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Messages - Dunkeldood

[1] 2 ... 4
1
Metal / Re: Autopsy confirmed for Maryland Deathfest 2010
« on: August 24, 2009, 12:59:52 AM »
That line-up is no joke.  May be time for a metal Hajj.

Haha, seriously. This line up is awesome news.

2
Interzone / Re: Free and legal metal downloads
« on: August 20, 2009, 05:31:13 PM »

3
Interzone / Re: Movies replace reality
« on: August 19, 2009, 12:37:44 AM »
I've noticed people increasingly adopting stereotypical emotional or personal narratives from movies instead of actually experiencing and defending ones personal knowledge of real life themselves. This is incredibly frustrating when trying to converse with someone who when called on to explain or defend their beliefs simply winds up in disbelief that you don't also adopt and accept the unreal narratives everyone else doesn't have any problem with. I've noticed this a lot with people who have "personality disorders," it's as if they often can't function because their assumed narrative they project onto reality doesn't interface very well with what is actually real and it leaves them feeling scared, empty, or purposeless. It's unfortunate because ultimately people are not able to appreciate what is simple and real (or just plain more direct and honest than the fake, oversimplified movie narratives), whether that be the beauty of nature, discourse on the human condition, a simple hobby like learning an instrument or skill, scientific achievement, or what have you.

Instead of appreciating their lives for what they are people demand and are fed abbreviated versions of meaningful things in increasingly more compressed and immediate forms, which seem to have to be be consumed without respite so as not to be "bored" with the stagnant and homogenous state of industrialized society. Not sure if anyone here is a comic book fan, but I've found the movie adaptations of Alan Moore's comic books to be particularly pointless and disturbing as superhero narratives in movies have become more and more popular. For those that are unfamiliar, Alan Moore's comic books stand out in the medium as very insightful works on society, history, human thinking and so on. In other words they aren't your typical comic book. Anyway, I've only seen one or two of these films and I didn't need to see anymore. It left me wondering why someone would transfer an incredibly creative, unique, insightful, visually very engaging work that in itself was perfect in its medium simply because people were too fucking inept to seek it out or understand it (and of course money).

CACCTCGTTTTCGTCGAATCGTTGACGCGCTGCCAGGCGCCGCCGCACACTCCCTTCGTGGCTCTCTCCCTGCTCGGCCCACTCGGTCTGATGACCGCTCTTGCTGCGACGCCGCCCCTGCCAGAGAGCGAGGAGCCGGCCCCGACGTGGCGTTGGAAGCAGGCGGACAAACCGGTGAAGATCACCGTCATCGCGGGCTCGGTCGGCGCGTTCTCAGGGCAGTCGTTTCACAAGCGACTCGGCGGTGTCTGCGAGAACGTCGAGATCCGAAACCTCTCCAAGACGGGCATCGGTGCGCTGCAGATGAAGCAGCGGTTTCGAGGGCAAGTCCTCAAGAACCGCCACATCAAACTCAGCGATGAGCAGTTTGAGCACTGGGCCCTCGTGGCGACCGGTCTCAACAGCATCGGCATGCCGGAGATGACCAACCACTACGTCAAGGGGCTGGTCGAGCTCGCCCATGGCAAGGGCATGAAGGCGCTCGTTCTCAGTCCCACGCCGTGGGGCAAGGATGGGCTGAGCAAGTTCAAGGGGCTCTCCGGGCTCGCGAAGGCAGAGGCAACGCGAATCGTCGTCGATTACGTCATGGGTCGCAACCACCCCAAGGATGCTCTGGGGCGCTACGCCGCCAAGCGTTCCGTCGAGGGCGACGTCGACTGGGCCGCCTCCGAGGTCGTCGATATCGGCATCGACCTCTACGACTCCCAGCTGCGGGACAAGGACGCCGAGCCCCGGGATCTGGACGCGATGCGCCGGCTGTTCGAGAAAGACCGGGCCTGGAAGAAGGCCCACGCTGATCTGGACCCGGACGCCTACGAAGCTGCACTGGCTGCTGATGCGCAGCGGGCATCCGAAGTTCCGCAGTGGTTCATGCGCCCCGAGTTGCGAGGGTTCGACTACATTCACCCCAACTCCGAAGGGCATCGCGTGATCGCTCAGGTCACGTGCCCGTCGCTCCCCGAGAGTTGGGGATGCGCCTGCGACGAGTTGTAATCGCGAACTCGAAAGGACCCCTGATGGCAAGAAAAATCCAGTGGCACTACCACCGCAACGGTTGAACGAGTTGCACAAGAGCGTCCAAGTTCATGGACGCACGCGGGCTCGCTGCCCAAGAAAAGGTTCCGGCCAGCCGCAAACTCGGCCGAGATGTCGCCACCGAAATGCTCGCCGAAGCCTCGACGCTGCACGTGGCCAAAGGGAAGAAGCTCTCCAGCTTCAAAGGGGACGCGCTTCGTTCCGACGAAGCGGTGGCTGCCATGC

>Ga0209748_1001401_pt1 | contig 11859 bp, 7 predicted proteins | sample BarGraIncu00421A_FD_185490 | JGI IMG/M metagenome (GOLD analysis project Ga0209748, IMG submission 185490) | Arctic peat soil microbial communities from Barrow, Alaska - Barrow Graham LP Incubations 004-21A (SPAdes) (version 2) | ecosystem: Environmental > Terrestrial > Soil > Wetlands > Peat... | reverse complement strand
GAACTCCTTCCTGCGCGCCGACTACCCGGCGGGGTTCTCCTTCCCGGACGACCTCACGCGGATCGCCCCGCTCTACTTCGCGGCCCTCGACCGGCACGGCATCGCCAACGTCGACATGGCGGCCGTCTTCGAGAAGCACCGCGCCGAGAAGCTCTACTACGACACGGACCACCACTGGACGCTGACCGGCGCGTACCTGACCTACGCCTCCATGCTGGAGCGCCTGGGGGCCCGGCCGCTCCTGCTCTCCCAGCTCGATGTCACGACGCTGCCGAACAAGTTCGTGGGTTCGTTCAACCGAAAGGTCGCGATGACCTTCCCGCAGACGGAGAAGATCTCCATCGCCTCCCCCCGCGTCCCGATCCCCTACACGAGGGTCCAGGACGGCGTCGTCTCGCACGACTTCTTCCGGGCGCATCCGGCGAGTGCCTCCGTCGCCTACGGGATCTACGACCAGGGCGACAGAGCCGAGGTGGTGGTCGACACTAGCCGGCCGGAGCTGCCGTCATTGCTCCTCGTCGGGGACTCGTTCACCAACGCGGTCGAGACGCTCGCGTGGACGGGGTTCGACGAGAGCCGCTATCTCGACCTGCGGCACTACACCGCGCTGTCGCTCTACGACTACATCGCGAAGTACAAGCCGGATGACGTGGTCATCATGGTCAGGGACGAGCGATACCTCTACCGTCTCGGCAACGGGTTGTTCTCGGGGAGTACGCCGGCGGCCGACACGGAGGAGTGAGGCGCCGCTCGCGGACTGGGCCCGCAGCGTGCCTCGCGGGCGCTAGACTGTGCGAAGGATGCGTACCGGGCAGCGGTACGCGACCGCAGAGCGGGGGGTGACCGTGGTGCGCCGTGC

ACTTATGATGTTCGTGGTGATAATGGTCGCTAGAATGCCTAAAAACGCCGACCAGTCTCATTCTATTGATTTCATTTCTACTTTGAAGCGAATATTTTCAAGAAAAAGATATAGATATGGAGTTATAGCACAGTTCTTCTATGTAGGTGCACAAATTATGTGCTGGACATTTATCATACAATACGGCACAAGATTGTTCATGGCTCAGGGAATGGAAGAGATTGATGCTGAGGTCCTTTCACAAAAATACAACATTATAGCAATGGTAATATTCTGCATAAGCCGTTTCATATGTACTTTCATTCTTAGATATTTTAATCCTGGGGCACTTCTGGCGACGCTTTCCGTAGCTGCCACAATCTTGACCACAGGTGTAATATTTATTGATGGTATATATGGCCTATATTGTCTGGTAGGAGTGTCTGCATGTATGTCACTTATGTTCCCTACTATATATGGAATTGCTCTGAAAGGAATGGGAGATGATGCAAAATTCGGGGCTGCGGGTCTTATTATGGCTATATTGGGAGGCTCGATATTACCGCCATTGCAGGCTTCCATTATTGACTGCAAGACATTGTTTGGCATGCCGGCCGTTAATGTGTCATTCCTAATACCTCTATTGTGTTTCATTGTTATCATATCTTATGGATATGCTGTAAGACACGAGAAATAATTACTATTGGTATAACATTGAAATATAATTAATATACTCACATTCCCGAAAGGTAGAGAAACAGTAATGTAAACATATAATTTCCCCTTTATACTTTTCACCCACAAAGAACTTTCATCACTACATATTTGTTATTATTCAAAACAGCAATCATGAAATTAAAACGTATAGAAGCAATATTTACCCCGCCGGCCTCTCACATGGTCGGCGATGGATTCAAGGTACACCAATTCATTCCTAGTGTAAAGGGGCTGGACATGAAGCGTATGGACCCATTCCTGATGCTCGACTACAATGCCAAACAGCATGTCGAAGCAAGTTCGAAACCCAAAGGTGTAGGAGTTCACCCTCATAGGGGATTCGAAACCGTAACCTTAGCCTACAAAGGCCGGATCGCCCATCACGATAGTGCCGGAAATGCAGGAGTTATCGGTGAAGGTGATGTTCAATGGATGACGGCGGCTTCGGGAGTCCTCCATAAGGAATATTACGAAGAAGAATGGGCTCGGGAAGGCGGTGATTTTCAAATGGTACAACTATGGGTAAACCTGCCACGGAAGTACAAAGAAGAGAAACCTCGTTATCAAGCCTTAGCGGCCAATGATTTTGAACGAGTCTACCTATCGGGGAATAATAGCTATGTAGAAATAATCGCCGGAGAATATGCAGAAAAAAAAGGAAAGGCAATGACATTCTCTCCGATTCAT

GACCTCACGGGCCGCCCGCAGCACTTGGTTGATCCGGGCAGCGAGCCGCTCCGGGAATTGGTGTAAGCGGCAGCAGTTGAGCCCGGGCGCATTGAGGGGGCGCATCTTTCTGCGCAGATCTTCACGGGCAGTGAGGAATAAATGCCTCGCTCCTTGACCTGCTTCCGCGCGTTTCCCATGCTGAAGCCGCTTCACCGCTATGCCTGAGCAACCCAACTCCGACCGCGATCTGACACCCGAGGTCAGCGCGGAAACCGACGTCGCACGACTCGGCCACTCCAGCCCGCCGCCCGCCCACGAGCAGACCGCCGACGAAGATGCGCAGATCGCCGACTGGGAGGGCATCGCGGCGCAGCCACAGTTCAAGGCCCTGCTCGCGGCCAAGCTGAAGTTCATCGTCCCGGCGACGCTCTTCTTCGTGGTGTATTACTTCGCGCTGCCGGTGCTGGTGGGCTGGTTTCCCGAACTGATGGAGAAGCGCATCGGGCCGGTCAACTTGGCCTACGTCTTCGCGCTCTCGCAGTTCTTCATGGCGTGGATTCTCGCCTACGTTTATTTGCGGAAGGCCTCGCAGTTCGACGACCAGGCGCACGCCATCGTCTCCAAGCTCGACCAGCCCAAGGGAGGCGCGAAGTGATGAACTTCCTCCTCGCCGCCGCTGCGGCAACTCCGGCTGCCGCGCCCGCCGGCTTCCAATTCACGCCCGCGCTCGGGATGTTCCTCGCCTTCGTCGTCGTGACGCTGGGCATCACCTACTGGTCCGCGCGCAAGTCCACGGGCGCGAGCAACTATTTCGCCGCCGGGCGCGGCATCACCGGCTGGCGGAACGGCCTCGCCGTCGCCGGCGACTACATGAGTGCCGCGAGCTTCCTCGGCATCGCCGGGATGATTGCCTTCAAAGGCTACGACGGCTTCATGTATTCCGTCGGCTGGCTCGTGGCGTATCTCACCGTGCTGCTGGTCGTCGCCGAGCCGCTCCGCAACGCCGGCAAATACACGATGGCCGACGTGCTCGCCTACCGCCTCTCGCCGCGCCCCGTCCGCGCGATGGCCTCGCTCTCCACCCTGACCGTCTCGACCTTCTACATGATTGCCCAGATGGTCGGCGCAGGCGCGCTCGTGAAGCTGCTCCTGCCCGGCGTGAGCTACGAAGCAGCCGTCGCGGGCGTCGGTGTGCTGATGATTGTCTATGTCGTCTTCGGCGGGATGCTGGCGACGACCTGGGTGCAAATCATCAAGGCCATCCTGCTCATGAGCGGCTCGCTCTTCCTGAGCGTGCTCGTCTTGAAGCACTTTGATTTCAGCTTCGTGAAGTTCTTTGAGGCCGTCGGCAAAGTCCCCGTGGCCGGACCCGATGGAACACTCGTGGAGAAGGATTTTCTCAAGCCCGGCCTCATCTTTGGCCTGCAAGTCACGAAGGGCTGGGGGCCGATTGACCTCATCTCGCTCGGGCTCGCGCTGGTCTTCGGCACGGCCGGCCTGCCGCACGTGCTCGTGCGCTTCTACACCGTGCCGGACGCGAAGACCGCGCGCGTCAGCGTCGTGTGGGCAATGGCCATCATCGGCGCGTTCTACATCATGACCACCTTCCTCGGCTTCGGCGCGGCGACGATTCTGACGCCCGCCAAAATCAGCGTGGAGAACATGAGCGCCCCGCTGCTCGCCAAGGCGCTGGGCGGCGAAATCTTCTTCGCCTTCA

Obviously many great books have been made into movies but I bring up these comic book movies because they're particularly exploited these days and completely stripped of their original integrity (movies that adapt novels are sometimes an alternate look at a book, not just an empty shell stuffed with hollywood bullshit) and it leaves me wondering why. I've also noticed, I really wish I hadn't, that television is now mostly all reality TV shows, even the only interesting channels like History and Discovery (thank someone there is a Science channel that seems to retain some value). It's no wonder people confuse reality with simple, unreal narratives, they watch people on TV seemingly living them out in "real life" every single day! It's really disturbing to me because, like the recent article posted on "seeking" or sheer information addiction, this behavior dilutes the human capacity for insight, understanding and communication. Most people depend with their lives on scientific achievement, even "get off" on it with television, gadgets, the internet, etc. as is suggested in the other article I mentioned, yet people exist in a mental state that completely blurs supernatural fantasy with the natural world so there is little discrimination between the two, and especially a severe lack of appreciation for the unique, individual value of each. I realize I have rambled, but in closing for a real kick check out the movie "10,000 B.C.", I watched it purely because I heard it was so inaccurate and it is really mind blowing that people could actually accept that kind of stuff as fact.

4
Metal / Re: Autopsy confirmed for Maryland Deathfest 2010
« on: August 16, 2009, 05:57:24 AM »
I agree that a one time show could be most awesome. I thought that the new tracks were a cool return to the past but I'm not looking forward to a whole new album, I doubt that's the path they'll take.

5
Metal / Re: Autopsy confirmed for Maryland Deathfest 2010
« on: August 14, 2009, 09:49:18 PM »
But is it really good news that Autopsy will reform for this gig? I have tremendous respect for Chris Reifert (a true individual who does things his own way) and Autopsy's mutant Death/ Doom stylings and thus I genuinely hope this doesn't end in yet another pointless reformation and new lacklusture album; a trend all too common amongst most great bands from the 80s/ 90s. I am delighted I missed Celtic Frost's come back, I hasten to add...

Have you heard the new material? I thought it was pretty good.

6
Interzone / Re: Religion in Modern America
« on: August 08, 2009, 12:19:04 PM »
The reason I refer to the Easter Bunny and Santa Claus is because of the childish, ridiculous nature of religion's cartoon characters (like the cartoon character Jesus) and its cartoon-like, simplified view of the world.